Alzheimer’s and Dementia-I Finally Erase the Line

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I remember when I bridled at the interchangeable use of Dementia and Alzheimer’s. This was back when Ralph’s diagnosis was MCI, Mild Cognitive Impairment, or may even slipping over in Mild Alzheimer’s. I clung to narrow definitions back then. The plaque build up his tests showed signified Alzheimer’s and served as my point of gravity. I could tell people, i.e. myself, that he had a specific physiological condition. I did not want him lumped into the big vague world of dementia. No, really, I did not want to think of him as “demented” as in the pejorative taunt “You are so demented.” 

Now the boundaries between definitions matter less and less. While repetitive questions and conversations are annoying, Ralph’s memory loss feels routine except when a visitor comments and I recognize the behavior afresh through her eyes. As an echo to Ralph, or a habit I’ve picked up from him, I think I also repeat myself more.

As for Ralph’s general behavior, his passive has inertia has become, like the radio he listens to all day, the background noise of my own more active life. I come and go, I clean and cook, I talk on the phone and escape to my office, I mess with the grandkids. He sits and watches. We spend large swaths of time together in near silence. 

I find I don’t really want more from him: I find most of our longer conversations, which occur while he watches me prepare his meals, deadening. He usually wants me to clarify some fact from our past that I have clarified many times before. As he gets entangled in what seems simple logic to me, as he repeats the same questions or commentary, I sense his desire to connect on the only wavelengths he has available. But I often resist, am short and evasive. I don’t want to face that he might be lonely and I could make him less lonely if I engaged back, if I were a little more loving and patient. A little less wrapped up in my own anxieties.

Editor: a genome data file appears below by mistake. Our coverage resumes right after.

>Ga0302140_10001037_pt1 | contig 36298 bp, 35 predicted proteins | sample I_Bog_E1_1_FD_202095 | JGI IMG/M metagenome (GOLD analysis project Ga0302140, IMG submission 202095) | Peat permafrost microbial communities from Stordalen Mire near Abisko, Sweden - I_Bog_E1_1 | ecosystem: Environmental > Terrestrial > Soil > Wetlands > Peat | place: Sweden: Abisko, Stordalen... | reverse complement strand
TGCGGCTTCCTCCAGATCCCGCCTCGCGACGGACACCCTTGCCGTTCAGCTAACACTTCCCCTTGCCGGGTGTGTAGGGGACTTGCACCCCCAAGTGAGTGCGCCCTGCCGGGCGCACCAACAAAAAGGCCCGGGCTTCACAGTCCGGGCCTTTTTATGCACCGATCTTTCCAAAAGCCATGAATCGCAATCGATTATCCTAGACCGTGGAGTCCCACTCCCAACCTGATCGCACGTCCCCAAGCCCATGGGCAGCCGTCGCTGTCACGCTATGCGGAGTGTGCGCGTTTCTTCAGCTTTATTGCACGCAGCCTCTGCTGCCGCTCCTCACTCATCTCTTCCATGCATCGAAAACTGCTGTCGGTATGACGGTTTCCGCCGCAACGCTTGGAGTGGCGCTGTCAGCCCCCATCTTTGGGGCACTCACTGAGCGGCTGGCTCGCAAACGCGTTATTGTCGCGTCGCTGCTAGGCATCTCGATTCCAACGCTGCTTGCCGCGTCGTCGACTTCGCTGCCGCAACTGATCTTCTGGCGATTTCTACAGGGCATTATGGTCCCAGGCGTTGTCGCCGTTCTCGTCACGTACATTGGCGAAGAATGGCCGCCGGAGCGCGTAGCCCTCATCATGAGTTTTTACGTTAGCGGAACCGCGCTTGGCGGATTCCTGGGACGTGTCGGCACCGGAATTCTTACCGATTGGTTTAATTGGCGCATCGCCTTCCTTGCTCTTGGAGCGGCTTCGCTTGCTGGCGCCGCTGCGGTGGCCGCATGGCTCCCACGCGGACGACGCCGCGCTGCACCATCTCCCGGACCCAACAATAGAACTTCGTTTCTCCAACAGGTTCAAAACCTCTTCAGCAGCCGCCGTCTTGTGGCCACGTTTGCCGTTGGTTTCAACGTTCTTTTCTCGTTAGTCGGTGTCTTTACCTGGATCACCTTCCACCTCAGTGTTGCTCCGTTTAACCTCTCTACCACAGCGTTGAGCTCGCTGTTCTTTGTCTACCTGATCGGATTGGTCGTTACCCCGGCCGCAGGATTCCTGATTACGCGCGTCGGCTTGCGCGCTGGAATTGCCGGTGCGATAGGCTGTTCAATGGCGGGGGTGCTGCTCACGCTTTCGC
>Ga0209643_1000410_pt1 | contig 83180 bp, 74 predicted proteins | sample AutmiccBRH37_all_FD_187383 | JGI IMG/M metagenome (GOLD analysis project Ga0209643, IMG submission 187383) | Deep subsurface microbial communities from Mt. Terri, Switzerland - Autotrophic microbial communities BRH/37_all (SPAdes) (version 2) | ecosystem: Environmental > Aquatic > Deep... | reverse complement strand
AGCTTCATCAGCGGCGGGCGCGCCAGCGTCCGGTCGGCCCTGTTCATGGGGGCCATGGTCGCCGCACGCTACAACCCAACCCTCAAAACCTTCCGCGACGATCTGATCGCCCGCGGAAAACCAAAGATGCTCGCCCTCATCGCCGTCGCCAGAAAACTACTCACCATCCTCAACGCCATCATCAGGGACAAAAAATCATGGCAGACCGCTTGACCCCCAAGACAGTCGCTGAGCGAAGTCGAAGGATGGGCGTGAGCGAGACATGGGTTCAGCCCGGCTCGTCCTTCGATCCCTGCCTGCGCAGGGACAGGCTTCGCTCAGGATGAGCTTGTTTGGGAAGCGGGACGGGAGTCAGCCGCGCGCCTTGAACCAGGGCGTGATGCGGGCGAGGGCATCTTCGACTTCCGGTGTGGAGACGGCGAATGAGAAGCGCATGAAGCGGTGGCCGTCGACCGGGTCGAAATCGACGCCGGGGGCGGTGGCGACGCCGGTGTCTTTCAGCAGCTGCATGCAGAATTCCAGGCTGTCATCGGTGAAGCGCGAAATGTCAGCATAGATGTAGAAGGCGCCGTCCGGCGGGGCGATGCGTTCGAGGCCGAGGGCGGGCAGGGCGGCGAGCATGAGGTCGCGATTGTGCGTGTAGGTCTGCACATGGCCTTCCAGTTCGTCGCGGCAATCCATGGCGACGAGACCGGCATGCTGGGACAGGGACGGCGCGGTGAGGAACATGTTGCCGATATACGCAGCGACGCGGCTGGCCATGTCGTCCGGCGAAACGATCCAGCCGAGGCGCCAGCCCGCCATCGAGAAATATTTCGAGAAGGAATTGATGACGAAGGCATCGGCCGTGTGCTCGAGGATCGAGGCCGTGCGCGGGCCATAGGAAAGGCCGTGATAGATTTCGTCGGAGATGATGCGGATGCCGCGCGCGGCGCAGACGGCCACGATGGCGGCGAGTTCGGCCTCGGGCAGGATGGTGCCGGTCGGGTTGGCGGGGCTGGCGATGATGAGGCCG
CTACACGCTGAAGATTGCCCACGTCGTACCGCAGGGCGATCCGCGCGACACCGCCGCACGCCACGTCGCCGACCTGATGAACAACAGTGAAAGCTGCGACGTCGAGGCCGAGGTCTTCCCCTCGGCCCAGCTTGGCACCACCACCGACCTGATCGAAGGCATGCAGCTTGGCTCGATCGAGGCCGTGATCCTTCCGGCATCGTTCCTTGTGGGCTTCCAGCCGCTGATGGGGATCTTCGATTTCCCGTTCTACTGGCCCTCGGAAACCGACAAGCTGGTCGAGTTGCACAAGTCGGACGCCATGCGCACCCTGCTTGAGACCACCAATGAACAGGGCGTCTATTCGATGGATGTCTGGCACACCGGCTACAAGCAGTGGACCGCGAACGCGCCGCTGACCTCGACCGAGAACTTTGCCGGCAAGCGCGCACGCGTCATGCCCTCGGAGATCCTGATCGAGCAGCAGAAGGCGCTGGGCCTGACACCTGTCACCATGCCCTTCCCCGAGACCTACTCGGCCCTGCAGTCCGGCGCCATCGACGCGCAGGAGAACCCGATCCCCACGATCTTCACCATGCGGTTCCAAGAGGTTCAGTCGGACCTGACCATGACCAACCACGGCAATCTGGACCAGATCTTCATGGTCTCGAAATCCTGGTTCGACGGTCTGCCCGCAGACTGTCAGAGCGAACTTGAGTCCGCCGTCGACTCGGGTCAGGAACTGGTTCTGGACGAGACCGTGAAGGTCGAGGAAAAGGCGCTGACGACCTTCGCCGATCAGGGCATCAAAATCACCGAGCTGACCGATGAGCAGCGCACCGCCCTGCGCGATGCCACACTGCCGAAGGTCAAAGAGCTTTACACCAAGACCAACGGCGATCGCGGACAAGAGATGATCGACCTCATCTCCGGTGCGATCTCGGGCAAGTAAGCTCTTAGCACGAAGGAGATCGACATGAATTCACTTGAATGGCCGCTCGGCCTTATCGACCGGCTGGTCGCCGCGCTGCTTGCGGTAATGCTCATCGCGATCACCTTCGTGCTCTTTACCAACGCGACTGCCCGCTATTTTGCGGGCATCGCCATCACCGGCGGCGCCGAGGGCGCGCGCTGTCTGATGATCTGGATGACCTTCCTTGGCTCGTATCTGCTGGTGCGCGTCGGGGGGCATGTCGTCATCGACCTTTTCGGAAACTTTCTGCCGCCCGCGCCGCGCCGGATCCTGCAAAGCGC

As for his dependence on me, it is really just another part of our routine I don’t notice anymore, especially when we are alone and I’m not comparing our relationship to others’. 

Ralph’s condition is what it is, ever changing in small increments and this is the life we both lead, one I find myself adjusting to on a daily basis. I don’t have time or energy to worry about definitions now.

Living Between the Cracks as a Caregiver

Lola has not adjusted to the switch from daylight savings time so last week I started a new regiment. I fed the dog at 5:30 am, was at the pool at by 6:20 and home by 7:40 to bring Ralph his coffee and pills. 

I do not think of myself as either disciplined or a willing early riser, but midweek as I was kicking slowly down the length of the pool on my back, I realized that this schedule was actually perfect and also a metaphor for how I was learning to handle my life in my newest normal by finding personal time between the cracks, even if the crack is at dawn or ten pm.  

Then this Wednesday a child in my four-yea-old grandson’s pre-school classroom tested positive for Covid. Everyone in the class was (understandably) required to quarantine. Because the kids are so young, the school is not letting kids return for two weeks although once a child tests negative at five and seven days he can be around others. Since Four-year-old Ralphie’s one-year-old brother is not vaccinated, the family has divied up. Baby, Papa and teenage sister are staying at their house while Ralphie and his mother are with me. Both parents are working full time. So I have been spending my days masked, like Ralphie, playing hours and hours of his version of The Christmas Elf and of Christmas Day (A lot of the same small household items end up under the tree and in stockings and I get to express great surprise, O a coaster!)

Yes, three days in and I am already exhausted

Ralph, on the other hand, is very happy having Ralphie around the little he sees him. He must be masked when in the same room so has been spending a lot of time with Lola in his room.Since I am basically not leaving the house—no swimming and no socializing over coffee, that’s for sure, also very little time for my editing and writing work— he also has me at his beck and call, albeit my attention is divided.